Remember the goofy Biden video from earlier? You know, where he was joking around with the manager of the custard shop in Wisconsin? Remember how the L.A. Times blogger who posted it seemed to, uh, exaggerate the seriousness of Biden's behavior?
The author of that blog post, it may surprise you to learn, is a Republican. His name is Jimmy Orr, and the L.A. Times does not apparently want you to know that he is a Republican.
Orr regularly contributes to the Times "Top of the Ticket" blog. "Top of the Ticket" provides, according to its description, "Politics and commentary, coast to coast, from the Los Angeles Times." Its primary editor is Andrew Malcolm, a reliably snide former Laura Bush press aide whose job seems to be to spin every story in a way that maximizes the chances that Matt Drudge might link to it. Malcolm, at least, mentions the Bush connection in his L.A. Times bio.
As for Jimmy Orr? There is no information on the site about this character! If you Google Jimmy Orr, well, he might be a 74-year-old former Baltimore Colt. But he is actually this guy. Not just a former Schwarzenegger spokesman, but an actual former employee of the Bush White House communications team:
Previous to this post, Orr served as the White House E-Communications Director and White House Spokesman for President George W. Bush. It was here where Orr created “Ask the White House” – a live interactive effort where members of the Bush administration chat with the public many times a week.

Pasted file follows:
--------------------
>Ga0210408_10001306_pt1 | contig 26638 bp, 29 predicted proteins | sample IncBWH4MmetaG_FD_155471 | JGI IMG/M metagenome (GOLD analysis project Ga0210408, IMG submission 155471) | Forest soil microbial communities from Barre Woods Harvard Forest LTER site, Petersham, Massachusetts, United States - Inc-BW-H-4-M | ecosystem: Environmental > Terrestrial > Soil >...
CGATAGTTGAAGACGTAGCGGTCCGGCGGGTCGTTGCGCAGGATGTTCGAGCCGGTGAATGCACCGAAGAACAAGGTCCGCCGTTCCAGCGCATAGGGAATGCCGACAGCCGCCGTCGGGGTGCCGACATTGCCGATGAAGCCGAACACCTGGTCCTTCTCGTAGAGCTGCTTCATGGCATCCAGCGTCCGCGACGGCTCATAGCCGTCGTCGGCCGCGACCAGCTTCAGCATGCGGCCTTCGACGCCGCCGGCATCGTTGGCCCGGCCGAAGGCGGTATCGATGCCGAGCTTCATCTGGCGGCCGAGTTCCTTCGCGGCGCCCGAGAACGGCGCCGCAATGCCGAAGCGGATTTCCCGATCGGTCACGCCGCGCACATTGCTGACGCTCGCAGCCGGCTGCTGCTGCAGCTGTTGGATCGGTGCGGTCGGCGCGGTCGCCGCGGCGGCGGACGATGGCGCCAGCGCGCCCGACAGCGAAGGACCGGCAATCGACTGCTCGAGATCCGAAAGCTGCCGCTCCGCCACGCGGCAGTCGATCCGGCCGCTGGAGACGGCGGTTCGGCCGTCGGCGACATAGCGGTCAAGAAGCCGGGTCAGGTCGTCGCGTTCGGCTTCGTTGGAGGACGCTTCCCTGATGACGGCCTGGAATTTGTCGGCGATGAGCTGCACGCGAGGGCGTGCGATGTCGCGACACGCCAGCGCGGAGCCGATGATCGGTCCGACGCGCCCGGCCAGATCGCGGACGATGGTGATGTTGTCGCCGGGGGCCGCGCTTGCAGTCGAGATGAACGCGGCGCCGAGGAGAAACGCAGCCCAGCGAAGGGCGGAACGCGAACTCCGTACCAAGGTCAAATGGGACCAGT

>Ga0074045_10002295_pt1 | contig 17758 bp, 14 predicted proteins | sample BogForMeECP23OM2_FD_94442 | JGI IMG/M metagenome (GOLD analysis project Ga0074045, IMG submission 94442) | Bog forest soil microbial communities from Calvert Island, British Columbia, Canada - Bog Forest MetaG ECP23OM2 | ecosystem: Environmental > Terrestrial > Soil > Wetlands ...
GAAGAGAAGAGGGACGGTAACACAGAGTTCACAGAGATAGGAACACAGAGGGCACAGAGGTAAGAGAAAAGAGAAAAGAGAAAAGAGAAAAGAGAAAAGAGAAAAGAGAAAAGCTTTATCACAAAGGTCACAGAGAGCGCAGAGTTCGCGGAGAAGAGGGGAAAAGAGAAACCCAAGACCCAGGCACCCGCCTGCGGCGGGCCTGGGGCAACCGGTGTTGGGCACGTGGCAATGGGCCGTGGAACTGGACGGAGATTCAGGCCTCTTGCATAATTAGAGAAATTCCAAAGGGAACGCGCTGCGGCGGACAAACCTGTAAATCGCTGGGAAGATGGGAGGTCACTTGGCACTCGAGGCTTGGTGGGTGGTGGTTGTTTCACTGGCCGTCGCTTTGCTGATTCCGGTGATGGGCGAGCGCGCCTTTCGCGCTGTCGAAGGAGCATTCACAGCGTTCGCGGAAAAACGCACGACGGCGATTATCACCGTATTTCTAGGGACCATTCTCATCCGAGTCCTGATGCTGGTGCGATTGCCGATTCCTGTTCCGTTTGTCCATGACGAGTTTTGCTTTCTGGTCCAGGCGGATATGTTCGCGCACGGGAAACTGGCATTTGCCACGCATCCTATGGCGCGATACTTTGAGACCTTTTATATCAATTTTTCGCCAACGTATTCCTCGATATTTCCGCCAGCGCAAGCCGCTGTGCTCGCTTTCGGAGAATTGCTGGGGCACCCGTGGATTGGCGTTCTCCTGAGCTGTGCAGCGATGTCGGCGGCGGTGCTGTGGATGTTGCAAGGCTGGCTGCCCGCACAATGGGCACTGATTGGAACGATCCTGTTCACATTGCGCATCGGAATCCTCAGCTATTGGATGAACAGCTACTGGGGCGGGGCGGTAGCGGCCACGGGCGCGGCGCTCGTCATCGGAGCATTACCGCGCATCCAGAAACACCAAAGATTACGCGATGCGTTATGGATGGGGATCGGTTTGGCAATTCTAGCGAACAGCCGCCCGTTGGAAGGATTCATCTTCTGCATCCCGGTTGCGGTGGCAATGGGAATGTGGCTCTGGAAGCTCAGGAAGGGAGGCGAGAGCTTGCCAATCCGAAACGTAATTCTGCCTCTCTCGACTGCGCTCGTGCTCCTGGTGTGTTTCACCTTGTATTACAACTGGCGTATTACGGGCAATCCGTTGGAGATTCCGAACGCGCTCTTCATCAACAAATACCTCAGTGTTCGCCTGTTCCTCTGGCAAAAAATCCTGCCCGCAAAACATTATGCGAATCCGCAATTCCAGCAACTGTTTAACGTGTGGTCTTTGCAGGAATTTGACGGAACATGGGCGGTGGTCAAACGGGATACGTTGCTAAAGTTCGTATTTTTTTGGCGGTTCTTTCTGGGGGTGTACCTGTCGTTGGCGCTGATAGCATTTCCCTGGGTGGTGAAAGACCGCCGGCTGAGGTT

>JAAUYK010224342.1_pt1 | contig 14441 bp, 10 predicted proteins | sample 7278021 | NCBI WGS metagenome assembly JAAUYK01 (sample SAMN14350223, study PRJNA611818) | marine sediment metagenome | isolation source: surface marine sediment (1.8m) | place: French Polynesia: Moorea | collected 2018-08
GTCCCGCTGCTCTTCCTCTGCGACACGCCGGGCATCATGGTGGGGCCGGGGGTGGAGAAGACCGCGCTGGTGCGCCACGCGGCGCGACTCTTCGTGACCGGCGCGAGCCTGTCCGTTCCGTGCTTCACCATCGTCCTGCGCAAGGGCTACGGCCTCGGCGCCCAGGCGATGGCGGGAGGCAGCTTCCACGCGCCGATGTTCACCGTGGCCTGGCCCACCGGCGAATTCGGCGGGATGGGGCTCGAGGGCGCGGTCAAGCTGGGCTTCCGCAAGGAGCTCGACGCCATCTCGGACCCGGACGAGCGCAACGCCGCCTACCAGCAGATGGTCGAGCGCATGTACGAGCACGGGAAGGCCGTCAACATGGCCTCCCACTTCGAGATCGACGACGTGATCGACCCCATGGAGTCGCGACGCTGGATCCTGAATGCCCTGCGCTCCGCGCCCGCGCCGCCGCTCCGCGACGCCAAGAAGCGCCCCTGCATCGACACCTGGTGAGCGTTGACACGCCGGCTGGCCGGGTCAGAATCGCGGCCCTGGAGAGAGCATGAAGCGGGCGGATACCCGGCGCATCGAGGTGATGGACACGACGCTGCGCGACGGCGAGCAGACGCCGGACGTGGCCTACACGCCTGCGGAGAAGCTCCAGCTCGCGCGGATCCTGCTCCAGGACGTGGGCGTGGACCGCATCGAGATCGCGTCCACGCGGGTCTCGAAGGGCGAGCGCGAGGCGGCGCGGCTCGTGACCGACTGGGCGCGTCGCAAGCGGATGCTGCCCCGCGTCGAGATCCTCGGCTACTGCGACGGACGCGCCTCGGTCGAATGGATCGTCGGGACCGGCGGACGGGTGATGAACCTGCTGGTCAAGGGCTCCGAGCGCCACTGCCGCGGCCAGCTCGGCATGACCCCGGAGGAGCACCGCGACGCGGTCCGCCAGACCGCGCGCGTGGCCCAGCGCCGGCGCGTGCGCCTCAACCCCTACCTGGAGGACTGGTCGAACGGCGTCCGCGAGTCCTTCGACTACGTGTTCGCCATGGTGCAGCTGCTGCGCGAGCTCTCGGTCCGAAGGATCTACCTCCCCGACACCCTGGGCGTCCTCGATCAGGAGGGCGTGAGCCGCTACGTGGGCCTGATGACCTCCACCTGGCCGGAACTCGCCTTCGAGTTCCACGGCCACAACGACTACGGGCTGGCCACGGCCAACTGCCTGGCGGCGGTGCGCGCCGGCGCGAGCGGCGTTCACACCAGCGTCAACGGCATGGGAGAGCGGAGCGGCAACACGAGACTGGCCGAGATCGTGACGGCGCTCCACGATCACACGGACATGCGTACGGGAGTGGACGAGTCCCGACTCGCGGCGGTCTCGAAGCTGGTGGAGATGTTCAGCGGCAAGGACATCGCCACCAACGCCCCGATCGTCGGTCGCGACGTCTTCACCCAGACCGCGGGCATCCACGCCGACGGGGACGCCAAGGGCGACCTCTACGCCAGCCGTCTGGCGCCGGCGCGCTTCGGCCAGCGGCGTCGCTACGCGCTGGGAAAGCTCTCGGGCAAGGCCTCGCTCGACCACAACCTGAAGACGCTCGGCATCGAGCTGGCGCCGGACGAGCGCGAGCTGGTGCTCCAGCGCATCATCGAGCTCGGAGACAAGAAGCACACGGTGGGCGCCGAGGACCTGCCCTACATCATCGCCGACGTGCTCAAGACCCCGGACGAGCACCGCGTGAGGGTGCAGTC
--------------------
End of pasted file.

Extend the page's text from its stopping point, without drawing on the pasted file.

So. A former professional Republican flack is writing for the L.A. Times newsblog without the paper identifying him as such. Or even just saying it's a "conservative blog." And the former Bush flack is hyping a completely ridiculous Biden "gaffe." In fact, nearly everything Malcolm and Orr write is critical of the Obama administration, disdainful of Democrats, and supportive of Republicans. They print poll results that are good for Republicans, but not ones that look like good news for Democrats.
There's nothing wrong with the Times hiring conservatives to blog for them. If the Times wants a conservative blog, they can go ahead and launch a conservative blog. The point is to actually identify it as such. Right now the Times seems to be catering their online product specifically for Drudge and the right-wing blogosphere while pretending it's still objective in the traditional old newspaper sense of the word.
To have a professional Republican flack attacking Democrats without identifying himself is just stupid and insulting. (Of course, if it was ever revealed that either Malcolm or Orr had ever said anything mean about Matt Drudge in private, I'm sure they'd both be looking for work by the end of the week.)